Lots of moments of camp magic and spontaneity are, in fact, carefully planned by the talented staff – impromptu dance parties, elaborate field trips, inspiring educational programs, silly “Yom” days, and so on. In fact, in the time that I’ve spent at OSRUI this summer, I’ve been blown away by the planning and care that the tzevet (staff) put into creating memorable moments for their chanichim (campers). Once in a while, however, something happens where the stars align, and a magical camp moment occurs, truly spontaneously.
Such was the case the evening when Kibbutz HaTzofim returned from a day in the sun at the waterpark. The chanichim and the madrichim (counselors) were exhausted upon returning to camp. After trekking back “downstairs” to Kibbutz HaTzofim after enjoying dinner, and much-needed showers “upstairs,” Emily, the Rosh Eidah (unit head), asked me to lead t’fillot (a brief prayer service) before the chanichim would turn in for the night. As the sun had just set, and the twilight sky was painted with beautiful deep blues, the chanichim filed into Tzofim’s Beit T’fillah (chapel), one by one. By the time that Benji, the amazingly talented, energetic, and kind songleader, finished playing the opening song, twilight turned to night, and there we were in the dark Beit T’fillah, sitting together in darkness. The darkness, however, didn’t stop us from praying the evening prayers.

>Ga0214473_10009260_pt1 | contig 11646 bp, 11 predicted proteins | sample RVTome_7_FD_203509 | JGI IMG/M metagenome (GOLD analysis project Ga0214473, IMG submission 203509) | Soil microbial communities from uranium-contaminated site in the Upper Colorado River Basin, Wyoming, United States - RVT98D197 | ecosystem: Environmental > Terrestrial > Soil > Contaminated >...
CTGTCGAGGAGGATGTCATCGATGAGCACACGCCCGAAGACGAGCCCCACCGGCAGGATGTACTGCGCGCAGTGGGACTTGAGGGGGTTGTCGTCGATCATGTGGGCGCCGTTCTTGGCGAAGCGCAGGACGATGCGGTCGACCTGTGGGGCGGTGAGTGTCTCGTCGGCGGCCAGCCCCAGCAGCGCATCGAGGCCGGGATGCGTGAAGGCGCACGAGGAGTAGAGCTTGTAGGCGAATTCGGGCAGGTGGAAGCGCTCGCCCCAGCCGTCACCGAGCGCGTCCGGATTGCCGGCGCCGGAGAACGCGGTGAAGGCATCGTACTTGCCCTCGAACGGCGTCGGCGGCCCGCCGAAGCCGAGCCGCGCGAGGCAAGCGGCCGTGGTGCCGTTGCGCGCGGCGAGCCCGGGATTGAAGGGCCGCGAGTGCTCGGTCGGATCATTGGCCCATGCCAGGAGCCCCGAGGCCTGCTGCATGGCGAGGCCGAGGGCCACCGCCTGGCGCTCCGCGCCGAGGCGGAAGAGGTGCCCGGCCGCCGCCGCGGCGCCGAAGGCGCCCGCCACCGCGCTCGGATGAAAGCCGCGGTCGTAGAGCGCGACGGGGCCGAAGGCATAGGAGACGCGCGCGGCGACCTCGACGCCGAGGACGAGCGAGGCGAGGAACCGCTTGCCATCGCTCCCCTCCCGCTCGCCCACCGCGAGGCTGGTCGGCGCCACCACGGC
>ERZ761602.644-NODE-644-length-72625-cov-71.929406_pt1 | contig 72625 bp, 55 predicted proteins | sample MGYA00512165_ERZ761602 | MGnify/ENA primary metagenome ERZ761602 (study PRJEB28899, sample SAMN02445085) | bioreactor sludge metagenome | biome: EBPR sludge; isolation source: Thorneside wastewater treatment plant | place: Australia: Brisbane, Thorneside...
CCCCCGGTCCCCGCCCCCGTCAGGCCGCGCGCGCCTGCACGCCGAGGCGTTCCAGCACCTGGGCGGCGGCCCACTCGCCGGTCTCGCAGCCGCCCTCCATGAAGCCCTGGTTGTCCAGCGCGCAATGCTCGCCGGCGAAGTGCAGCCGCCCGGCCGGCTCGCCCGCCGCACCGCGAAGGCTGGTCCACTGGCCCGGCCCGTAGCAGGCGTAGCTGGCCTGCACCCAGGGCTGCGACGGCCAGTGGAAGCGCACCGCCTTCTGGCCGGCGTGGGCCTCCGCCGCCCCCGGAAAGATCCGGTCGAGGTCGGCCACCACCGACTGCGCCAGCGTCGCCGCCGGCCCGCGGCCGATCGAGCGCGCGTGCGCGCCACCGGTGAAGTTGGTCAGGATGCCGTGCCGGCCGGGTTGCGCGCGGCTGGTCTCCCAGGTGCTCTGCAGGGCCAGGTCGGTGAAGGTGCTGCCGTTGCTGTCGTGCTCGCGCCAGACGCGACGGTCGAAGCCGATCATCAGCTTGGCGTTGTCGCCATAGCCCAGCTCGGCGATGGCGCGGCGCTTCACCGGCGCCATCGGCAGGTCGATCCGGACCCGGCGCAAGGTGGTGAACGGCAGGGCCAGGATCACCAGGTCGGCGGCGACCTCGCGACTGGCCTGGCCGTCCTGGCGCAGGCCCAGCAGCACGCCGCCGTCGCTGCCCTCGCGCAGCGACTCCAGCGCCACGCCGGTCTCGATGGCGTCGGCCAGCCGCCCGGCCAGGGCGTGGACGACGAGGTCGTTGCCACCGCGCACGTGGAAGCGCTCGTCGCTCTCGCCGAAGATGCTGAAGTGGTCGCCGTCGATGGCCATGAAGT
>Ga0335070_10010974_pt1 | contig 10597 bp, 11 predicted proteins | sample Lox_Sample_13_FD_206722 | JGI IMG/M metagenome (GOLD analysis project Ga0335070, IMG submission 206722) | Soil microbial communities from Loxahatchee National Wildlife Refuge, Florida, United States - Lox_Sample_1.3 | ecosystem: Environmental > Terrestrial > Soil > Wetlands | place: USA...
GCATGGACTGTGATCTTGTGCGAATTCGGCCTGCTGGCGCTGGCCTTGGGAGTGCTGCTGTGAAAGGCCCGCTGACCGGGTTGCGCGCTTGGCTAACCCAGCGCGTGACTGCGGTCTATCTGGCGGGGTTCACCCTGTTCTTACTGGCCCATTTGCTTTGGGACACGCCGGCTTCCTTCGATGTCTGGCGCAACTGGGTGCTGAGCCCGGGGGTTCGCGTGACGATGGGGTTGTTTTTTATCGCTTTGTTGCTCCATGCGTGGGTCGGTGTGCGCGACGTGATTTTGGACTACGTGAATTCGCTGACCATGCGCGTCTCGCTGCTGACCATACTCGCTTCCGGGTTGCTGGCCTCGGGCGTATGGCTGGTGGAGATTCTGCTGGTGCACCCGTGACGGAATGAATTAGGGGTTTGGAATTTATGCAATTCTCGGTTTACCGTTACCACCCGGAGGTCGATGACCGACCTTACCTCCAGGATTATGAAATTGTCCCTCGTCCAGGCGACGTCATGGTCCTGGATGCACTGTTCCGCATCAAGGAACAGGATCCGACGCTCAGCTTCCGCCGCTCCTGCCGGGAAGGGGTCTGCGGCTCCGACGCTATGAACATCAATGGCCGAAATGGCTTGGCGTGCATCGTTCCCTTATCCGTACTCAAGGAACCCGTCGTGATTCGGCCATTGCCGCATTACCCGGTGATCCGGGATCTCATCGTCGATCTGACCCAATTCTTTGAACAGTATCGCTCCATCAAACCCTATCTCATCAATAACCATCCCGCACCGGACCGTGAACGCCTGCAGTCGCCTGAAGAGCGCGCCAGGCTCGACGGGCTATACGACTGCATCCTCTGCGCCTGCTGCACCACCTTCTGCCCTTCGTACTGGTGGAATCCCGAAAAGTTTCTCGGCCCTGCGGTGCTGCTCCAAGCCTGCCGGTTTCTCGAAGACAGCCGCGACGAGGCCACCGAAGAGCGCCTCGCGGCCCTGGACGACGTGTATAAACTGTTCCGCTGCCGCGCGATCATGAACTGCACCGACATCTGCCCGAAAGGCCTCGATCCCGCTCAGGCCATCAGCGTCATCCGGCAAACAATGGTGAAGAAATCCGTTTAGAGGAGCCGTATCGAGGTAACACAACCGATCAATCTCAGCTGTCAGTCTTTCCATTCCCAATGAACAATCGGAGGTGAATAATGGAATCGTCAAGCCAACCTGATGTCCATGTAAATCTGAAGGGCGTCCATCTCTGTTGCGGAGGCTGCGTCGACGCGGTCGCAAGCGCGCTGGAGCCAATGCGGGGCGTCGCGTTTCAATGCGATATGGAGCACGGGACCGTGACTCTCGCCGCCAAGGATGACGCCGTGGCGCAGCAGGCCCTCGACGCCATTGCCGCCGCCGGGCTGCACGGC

Sensing the mood, Benji chose melodies for the prayers that were slow in pace, without intricate hand motions and clapping patterns, but rather melodies for the prayers that highlighted all of the voices of the chanichim and madrichim. By the time that I covered my eyes to sing the words of the Shema, I noticed a tear rolling down my face. I was brought to tears because the sound of the children’s voices, singing these prayers in unison was the most beautiful sound that I could have ever imagined. Now, don’t get me wrong, I am a rabbi, so therefore, it’s not so surprising that I would be moved by a prayer experience like this. What did surprise me, however, was the feedback that I received, later that evening, and the next day. First from the madrichim during their evening meeting, and then from some chanichim at aruchat boker (breakfast):
“I was really in the zone during that service,” one madrich commented.
“That service was magical, and put me into such a good mood,” another madricha chimed in.
“I normally don’t consider myself to be a spiritual person, but in that service, I felt really connected to the community and to God,” yet another madricha shared.
“That was my favorite service, all summer long!” a 5th grade chanicha declared.
“I loved hearing everyone’s voices along with the sounds of the teva (nature) at night, I could hear better because I couldn’t see as well,” a 6th grade chanich told me.
I believe that a moment such as this one, even though it lasted no longer than ten minutes, can only happen at a camp like OSRUI. A camp where a day of fun in the sun is sandwiched in between a short morning and evening service, ensuring that the chanichim and madrichim know so many of the prayers by heart that it doesn’t matter whether or not we end up praying the dark. A camp where such deep community is formed that everyone in the eidah (unit) can let go, and sing with their hearts and souls. A camp where awe-inspiring spontaneous holy moments are part and parcel of the summer experience for everyone involved.
Rabbi Rachel Kaplan Marks is the assistant rabbi at Congregation Shalom in Milwaukee, WI. This summer, Rabbi Marks serves on Tzofim segel, the eidah she grew up in as a camper, counselor, unit head, and now faculty